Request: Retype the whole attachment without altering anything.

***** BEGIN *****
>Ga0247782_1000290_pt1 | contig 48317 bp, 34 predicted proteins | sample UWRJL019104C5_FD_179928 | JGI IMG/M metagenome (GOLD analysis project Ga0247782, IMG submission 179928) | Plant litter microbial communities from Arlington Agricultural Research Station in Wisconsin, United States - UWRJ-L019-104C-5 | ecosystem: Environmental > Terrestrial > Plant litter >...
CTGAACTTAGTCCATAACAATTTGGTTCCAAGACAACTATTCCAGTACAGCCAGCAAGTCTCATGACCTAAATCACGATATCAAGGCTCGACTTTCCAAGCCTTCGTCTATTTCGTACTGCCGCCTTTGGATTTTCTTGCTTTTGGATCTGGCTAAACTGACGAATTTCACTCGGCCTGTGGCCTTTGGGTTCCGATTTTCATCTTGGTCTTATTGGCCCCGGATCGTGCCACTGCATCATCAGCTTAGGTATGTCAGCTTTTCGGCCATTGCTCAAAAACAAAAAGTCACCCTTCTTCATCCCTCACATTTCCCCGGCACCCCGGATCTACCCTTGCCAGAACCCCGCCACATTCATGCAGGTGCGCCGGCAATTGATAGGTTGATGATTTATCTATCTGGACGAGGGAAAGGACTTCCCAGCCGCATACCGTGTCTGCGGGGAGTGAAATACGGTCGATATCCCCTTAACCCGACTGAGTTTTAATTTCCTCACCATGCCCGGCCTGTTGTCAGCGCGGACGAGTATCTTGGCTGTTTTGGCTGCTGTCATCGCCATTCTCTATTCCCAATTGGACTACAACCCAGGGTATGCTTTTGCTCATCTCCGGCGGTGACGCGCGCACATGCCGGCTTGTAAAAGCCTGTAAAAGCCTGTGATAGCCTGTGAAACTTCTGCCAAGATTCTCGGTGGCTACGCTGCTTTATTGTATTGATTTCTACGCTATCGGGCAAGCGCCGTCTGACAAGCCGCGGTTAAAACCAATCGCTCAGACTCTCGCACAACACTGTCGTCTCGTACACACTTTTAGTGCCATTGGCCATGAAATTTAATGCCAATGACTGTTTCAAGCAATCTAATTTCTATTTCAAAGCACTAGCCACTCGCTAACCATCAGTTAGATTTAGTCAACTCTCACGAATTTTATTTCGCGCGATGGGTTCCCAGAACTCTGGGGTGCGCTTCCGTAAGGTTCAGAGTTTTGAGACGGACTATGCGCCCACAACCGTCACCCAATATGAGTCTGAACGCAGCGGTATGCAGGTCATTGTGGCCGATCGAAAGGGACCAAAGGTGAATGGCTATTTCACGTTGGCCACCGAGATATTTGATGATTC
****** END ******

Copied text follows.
>Ga0247782_1000290_pt1 | contig 48317 bp, 34 predicted proteins | sample UWRJL019104C5_FD_179928 | JGI IMG/M metagenome (GOLD analysis project Ga0247782, IMG submission 179928) | Plant litter microbial communities from Arlington Agricultural Research Station in Wisconsin, United States - UWRJ-L019-104C-5 | ecosystem: Environmental > Terrestrial > Plant litter >...
CTGAACTTAGTCCATAACAATTTGGTTCCAAGACAACTATTCCAGTACAGCCAGCAAGTCTCATGACCTAAATCACGATATCAAGGCTCGACTTTCCAAGCCTTCGTCTATTTCGTACTGCCGCCTTTGGATTTTCTTGCTTTTGGATCTGGCTAAACTGACGAATTTCACTCGGCCTGTGGCCTTTGGGTTCCGATTTTCATCTTGGTCTTATTGGCCCCGGATCGTGCCACTGCATCATCAGCTTAGGTATGTCAGCTTTTCGGCCATTGCTCAAAAACAAAAAGTCACCCTTCTTCATCCCTCACATTTCCCCGGCACCCCGGATCTACCCTTGCCAGAACCCCGCCACATTCATGCAGGTGCGCCGGCAATTGATAGGTTGATGATTTATCTATCTGGACGAGGGAAAGGACTTCCCAGCCGCATACCGTGTCTGCGGGGAGTGAAATACGGTCGATATCCCCTTAACCCGACTGAGTTTTAATTTCCTCACCATGCCCGGCCTGTTGTCAGCGCGGACGAGTATCTTGGCTGTTTTGGCTGCTGTCATCGCCATTCTCTATTCCCAATTGGACTACAACCCAGGGTATGCTTTTGCTCATCTCCGGCGGTGACGCGCGCACATGCCGGCTTGTAAAAGCCTGTAAAAGCCTGTGATAGCCTGTGAAACTTCTGCCAAGATTCTCGGTGGCTACGCTGCTTTATTGTATTGATTTCTACGCTATCGGGCAAGCGCCGTCTGACAAGCCGCGGTTAAAACCAATCGCTCAGACTCTCGCACAACACTGTCGTCTCGTACACACTTTTAGTGCCATTGGCCATGAAATTTAATGCCAATGACTGTTTCAAGCAATCTAATTTCTATTTCAAAGCACTAGCCACTCGCTAACCATCAGTTAGATTTAGTCAACTCTCACGAATTTTATTTCGCGCGATGGGTTCCCAGAACTCTGGGGTGCGCTTCCGTAAGGTTCAGAGTTTTGAGACGGACTATGCGCCCACAACCGTCACCCAATATGAGTCTGAACGCAGCGGTATGCAGGTCATTGTGGCCGATCGAAAGGGACCAAAGGTGAATGGCTATTTCACGTTGGCCACCGAGATATTTGATGATTC